BME Seminar Series: Carlos Sevilla
Promoting Chronic Wound Healing with Ultrasound and Fibronectin
PhD Proposal Presentation
Co-Supervised by Prof. Diane Dalecki and Prof. Denise Hocking
Chronic cutaneous ulcers are lesions on the skin that result from the body's inability to heal. The causes of chronic ulcers range from decreased blood flow to tissues stemming from persistent pressure, to systemic changes in metabolism that result from underlying pathologies such as diabetes. The inability of cells to deposit fibronectin (FN) into the extracellular matrix (ECM) is thought to contribute to the pathogenesis of chronic ulcers. The goal of this project is to promote chronic wound healing by providing cells in the wound with a synthetic ECM form of FN.
FN is incorporated into the ECM via a tightly regulated cell-mediated process. ECM FN specifically increases cell proliferation, cytoskeletal organization, and ECM deposition. A cryptic heparin-binding site in FN's first type III module (FNIII-1H) mediates ECM FN cellular effects. Incorporation of FN into the ECM and exposure of FNIII-1H require exertion of cell-and/or tissue-derived forces on the molecule.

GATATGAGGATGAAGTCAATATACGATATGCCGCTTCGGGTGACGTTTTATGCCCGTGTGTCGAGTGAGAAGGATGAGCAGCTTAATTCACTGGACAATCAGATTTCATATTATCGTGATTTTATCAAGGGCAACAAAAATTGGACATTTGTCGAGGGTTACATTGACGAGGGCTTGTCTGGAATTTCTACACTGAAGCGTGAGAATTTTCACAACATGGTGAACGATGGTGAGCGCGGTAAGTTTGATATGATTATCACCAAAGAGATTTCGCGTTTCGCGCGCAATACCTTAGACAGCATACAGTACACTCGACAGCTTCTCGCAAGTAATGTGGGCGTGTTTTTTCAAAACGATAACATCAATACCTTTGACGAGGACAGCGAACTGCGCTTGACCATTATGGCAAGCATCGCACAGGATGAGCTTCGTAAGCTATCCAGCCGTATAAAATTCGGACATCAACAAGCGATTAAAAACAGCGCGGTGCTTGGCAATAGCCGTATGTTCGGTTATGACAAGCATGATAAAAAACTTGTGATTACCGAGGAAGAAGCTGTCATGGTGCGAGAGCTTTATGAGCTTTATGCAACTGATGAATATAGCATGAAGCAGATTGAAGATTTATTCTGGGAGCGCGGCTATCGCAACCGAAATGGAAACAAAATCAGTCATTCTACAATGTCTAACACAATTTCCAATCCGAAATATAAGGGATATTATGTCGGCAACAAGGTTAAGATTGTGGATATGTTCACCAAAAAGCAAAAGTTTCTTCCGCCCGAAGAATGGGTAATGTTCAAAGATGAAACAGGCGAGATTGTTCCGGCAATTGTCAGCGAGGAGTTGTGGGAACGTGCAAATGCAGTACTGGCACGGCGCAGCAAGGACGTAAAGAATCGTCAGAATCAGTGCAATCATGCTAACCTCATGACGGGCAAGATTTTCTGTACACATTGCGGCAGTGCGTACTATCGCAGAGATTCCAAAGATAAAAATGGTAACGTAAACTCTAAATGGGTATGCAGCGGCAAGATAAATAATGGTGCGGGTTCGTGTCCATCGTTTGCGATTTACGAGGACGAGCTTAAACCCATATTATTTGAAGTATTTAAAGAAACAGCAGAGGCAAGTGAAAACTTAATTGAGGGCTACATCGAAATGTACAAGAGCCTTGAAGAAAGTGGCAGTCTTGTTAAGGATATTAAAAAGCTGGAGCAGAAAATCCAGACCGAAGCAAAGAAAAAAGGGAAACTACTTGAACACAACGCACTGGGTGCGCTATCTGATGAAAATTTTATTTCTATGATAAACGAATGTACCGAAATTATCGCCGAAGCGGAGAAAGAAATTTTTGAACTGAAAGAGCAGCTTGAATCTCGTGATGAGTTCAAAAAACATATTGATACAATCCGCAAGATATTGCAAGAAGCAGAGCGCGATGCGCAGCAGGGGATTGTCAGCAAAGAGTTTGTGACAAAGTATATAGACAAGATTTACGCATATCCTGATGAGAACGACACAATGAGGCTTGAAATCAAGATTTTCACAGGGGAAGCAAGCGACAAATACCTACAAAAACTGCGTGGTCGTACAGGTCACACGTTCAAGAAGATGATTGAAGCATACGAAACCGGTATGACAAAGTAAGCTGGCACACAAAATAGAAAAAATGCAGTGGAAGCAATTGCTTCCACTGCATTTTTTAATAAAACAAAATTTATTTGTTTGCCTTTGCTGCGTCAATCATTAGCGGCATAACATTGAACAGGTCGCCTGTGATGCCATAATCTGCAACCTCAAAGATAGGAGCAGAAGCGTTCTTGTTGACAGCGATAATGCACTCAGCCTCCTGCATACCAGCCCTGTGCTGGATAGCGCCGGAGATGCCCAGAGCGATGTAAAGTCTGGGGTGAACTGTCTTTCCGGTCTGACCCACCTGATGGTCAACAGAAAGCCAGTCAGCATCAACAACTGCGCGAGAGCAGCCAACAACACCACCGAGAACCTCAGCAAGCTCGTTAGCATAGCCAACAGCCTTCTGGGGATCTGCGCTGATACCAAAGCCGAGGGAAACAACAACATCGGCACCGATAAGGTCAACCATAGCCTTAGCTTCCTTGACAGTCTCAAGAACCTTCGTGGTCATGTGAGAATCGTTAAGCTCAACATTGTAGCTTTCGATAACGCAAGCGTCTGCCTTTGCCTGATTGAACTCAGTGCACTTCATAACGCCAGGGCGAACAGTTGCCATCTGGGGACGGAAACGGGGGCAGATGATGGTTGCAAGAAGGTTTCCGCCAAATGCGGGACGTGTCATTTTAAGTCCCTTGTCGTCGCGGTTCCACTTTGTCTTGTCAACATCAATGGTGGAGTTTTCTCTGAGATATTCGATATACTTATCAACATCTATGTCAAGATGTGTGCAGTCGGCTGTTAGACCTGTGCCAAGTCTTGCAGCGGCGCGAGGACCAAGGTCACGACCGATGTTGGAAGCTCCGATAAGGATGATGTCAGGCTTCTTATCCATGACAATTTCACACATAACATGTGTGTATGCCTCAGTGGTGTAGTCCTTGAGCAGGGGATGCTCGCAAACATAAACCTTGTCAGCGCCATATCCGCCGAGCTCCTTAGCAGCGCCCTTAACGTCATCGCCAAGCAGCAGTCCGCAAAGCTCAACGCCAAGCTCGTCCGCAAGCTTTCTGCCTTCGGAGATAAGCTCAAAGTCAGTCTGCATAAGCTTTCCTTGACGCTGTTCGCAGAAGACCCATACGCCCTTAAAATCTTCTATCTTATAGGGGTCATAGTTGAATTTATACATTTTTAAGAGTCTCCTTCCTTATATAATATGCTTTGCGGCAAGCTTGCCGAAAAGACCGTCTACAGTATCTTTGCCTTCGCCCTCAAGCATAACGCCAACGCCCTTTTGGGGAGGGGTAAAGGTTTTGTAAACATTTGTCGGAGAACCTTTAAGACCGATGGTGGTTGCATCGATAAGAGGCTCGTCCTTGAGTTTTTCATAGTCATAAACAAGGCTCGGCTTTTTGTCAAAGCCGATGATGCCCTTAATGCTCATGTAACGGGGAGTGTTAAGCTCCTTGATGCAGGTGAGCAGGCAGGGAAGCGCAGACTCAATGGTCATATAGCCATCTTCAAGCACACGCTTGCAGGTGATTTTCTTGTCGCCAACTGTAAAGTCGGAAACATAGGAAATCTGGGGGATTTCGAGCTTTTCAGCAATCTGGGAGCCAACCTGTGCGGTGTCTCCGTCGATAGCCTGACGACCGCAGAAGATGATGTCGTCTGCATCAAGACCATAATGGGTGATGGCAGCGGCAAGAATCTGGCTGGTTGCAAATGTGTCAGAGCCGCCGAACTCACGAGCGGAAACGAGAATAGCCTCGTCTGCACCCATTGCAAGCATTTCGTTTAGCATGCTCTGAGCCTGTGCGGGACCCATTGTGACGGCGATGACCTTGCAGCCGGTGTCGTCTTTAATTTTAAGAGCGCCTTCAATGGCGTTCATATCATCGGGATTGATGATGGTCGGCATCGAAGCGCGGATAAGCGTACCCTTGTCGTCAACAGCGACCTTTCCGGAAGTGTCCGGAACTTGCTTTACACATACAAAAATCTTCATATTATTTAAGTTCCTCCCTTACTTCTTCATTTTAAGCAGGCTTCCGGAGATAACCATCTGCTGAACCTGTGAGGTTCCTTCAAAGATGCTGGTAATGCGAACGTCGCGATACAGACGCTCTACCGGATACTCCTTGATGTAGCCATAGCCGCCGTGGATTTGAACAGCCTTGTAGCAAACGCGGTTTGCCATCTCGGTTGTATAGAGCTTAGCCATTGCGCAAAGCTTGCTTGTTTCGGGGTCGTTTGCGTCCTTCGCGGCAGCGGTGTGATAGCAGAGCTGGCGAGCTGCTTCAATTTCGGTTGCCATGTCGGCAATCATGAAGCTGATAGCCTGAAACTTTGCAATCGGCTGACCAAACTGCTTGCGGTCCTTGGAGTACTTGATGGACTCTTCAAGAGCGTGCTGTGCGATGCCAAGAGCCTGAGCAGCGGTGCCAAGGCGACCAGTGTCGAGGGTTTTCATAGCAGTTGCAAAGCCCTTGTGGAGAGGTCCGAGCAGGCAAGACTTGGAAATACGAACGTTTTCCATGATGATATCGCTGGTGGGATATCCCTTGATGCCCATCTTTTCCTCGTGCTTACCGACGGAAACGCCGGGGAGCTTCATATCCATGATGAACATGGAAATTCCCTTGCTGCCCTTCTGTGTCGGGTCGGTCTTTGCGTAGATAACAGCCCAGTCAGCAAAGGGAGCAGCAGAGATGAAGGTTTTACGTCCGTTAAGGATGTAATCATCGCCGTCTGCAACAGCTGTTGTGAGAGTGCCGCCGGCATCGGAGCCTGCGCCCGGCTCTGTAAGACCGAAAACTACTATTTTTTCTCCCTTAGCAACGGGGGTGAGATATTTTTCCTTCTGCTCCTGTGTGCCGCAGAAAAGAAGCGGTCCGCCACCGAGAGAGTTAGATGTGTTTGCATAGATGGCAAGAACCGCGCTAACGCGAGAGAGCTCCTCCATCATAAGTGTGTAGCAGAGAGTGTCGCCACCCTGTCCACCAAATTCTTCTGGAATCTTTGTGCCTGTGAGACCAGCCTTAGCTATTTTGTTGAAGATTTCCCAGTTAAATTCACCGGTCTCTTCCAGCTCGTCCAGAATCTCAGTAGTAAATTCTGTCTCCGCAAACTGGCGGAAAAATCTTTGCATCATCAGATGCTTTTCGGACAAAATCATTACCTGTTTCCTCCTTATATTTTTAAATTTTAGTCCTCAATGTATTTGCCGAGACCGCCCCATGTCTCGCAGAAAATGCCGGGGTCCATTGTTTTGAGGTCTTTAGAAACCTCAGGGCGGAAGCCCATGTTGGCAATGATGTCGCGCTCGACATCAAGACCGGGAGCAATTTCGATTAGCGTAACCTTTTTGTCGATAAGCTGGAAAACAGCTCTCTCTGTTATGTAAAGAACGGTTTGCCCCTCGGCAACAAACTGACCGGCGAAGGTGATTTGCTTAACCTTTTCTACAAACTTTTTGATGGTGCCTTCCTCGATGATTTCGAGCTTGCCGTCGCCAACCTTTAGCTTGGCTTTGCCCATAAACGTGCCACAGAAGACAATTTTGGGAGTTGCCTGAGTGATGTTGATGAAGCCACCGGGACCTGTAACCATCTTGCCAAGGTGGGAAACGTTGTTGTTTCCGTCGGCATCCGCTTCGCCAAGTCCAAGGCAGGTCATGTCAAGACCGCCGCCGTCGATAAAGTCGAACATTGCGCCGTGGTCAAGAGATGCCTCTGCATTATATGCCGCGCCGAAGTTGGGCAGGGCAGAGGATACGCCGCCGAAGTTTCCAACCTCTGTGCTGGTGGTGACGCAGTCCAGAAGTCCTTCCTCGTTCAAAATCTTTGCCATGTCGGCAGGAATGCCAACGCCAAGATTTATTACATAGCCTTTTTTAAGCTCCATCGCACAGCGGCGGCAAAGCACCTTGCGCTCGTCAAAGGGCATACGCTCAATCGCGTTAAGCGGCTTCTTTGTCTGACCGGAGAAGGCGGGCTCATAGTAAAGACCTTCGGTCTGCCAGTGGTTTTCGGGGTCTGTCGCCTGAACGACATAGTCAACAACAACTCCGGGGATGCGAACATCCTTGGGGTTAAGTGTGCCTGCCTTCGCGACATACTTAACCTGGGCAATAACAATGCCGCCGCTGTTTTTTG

Ultrasound (US) is a form of mechanical energy that can propagate deep into tissues. US interacts with bulk tissues and macromolecular structures such as cells and proteins. US can interact with, and disrupt, protein quaternary structures. I hypothesize that mechanical forces associated with US can be used to 'activate' FN by inducing conformational changes that result in multimerization or the exposure of FNIII-1H, and that addition of US-activated FN can promote chronic wound healing.
My data shows that ECM-FN specifically increases cell proliferation in an in vitro model of impaired wound healing. My data also suggests that US can induce FN multimerization. The data suggests that an US-activated ECM form of FN could promote chronic wound healing by bypassing the need for cell-dependent activation of FN.
The aims of this proposal are:
- Determine the effects of FN on the proliferation of myofibroblasts in an in vitro model of impaired wound healing;
- Characterize the acoustic parameters that 'activate' FN by inducing multimerization or exposing FNIII-1H;
- Determine the effects of US-activated FN on the proliferation of myofibroblasts in an in vitro model of impaired wound healing; and
- Determine the effects of US-activated FN on the rate of wound closure in a mouse model of impaired wound healing.
The results of this work will show that healing of chronic wounds can be promoted by providing the wound space with an US-activated form of FN that facilitates the proliferation of cells involved in the wound healing response.